James Q. Wilson on neoconservatism, etc.

The famed co-author of the “broken windows theory” which inspired a generation of community-policing advocates, passed away on Friday. The Wall Street Journal ran a collection of short snippets from articles he had written over the years. I thought this one was interesting, because I had not seen it put quite this way:

The view that we know less than we thought we knew about how to change the human condition came, in time, to be called neoconservatism. Many of the writers [for The Public Interest], myself included, disliked the term because we did not think we were conservative, neo or paleo. (I voted for John Kennedy, Lyndon Johnson and Hubert Humphrey and worked in the latter’s presidential campaign.) It would have been better if we had been called policy skeptics; that is, people who thought it was hard, though not impossible, to make useful and important changes in public policy.

That hardly seems consistent with neocons’ Wilsonian faith in our power to affect the world in Iraq and other places, but perhaps it works in the domestic sphere. It just goes to show how slippery any political designations can be, which is why I avoid them. The main narrative I had seen in the past was that neocons were liberals who became disenchanted. I suppose Wilson’s explanation for why that disaffection occurred is as good as any.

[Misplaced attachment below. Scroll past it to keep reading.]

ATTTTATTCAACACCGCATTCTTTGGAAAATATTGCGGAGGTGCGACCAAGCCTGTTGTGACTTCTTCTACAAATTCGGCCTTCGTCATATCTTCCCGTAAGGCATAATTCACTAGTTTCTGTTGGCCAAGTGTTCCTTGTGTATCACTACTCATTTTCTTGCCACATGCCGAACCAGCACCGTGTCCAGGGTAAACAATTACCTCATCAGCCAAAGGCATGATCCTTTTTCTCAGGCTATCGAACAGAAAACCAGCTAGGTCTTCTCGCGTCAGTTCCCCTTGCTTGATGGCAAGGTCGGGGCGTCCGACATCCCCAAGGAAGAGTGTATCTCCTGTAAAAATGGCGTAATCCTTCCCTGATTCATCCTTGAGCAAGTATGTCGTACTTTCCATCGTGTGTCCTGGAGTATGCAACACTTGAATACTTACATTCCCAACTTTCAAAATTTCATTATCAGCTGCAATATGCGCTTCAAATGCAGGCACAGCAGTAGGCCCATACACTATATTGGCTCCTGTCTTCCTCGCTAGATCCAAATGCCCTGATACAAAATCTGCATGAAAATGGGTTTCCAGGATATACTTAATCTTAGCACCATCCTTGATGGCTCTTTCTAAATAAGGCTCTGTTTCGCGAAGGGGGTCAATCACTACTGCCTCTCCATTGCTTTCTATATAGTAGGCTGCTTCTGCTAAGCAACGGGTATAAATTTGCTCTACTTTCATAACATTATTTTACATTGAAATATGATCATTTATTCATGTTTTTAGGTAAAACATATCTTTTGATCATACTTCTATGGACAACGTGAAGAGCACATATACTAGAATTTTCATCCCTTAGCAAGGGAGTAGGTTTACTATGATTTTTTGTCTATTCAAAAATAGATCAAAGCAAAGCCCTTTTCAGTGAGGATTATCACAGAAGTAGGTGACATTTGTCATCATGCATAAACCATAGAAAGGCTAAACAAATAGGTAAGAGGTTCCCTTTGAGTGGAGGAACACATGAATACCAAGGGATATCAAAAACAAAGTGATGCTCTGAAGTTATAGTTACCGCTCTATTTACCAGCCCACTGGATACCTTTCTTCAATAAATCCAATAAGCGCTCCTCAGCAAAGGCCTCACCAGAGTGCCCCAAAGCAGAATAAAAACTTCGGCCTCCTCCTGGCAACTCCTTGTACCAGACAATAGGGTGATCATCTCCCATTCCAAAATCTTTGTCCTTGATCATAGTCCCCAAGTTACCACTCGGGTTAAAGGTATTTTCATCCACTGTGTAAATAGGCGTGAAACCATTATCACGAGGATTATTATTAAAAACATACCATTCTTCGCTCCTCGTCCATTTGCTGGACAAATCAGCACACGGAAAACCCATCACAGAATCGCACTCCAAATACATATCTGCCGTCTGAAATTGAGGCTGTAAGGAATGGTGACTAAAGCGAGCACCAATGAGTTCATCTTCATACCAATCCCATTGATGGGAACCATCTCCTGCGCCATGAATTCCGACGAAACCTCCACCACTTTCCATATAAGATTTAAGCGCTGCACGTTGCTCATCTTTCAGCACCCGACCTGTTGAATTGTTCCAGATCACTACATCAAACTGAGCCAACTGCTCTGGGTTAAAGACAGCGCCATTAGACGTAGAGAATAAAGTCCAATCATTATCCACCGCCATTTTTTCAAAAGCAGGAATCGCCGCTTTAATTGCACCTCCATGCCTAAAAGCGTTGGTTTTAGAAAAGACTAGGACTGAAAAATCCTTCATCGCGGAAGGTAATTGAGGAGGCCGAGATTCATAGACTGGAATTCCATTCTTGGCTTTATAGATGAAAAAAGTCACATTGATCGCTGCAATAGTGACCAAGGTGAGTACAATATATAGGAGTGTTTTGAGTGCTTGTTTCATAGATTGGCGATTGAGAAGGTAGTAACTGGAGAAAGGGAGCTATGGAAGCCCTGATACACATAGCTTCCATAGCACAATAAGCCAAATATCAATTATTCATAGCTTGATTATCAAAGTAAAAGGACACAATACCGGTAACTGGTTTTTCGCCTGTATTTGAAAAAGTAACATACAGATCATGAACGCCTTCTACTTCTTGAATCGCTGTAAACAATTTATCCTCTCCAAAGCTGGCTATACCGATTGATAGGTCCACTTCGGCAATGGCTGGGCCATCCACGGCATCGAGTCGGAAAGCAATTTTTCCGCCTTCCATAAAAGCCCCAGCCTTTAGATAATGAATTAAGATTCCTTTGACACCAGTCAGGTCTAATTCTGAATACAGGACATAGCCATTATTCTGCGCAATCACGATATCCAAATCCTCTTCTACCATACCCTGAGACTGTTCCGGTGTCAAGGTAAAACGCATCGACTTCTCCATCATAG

Wilson was a very smart man, but of course he could also spout nonsense, such as here:

Men like to complain about what bad drivers women are, but the evidence about highway fatalities suggests that testosterone causes twice as many deaths (per 100 million miles driven) as female driving does. And women can help men drive better…

I mean, who’s going to believe that? Huh, guys?

4 thoughts on “James Q. Wilson on neoconservatism, etc.

  1. bud

    I don’t know whether he was making a joke or not about crash statistics but of course he’s on the right track. Not sure the wording here is technically correct:

    “testosterone causes twice as many deaths (per 100 million miles driven) as female driving does.”

    What IS accurate is something like this:

    Male drivers are involved in twice as many fatal crashes as female drivers per 100 million miles driven.

    The testosterone may or may not be a factor. Of course he’s just using that verbiage to make a point, a point that is quite accurate. Still we don’t really know why males are involved in so many more fatal crashes than females.

  2. Brad

    There was a joke on Prairie Home Companion over the weekend that may be relevant. It went something like this:

    A woman’s brain cell gets trapped in a man’s head. The cell floats about in a void, unable to find any other cells to connect to. So it starts calling out: “Anybody there? Hello!…”

    Finally, some faint voices from far, far away respond: “We’re down HERE…”

  3. `Kathryn Fenner

    One reason males may be the driver in far more fatal crashes is that men are still far more likely to drive during and after a “night on the town” than women are….

    Men are also more likely to suffer from some attention deficit disorders.

  4. bud

    Just to clarify Kathryn’s comment. It is a well established fact that males are more likely to be involved in a fatal crash. The ADD could be a factor. Many women are out on the town driving around drunk today but that could also be a factor. Perhaps men just have a tendancy to be greater risk-takers.


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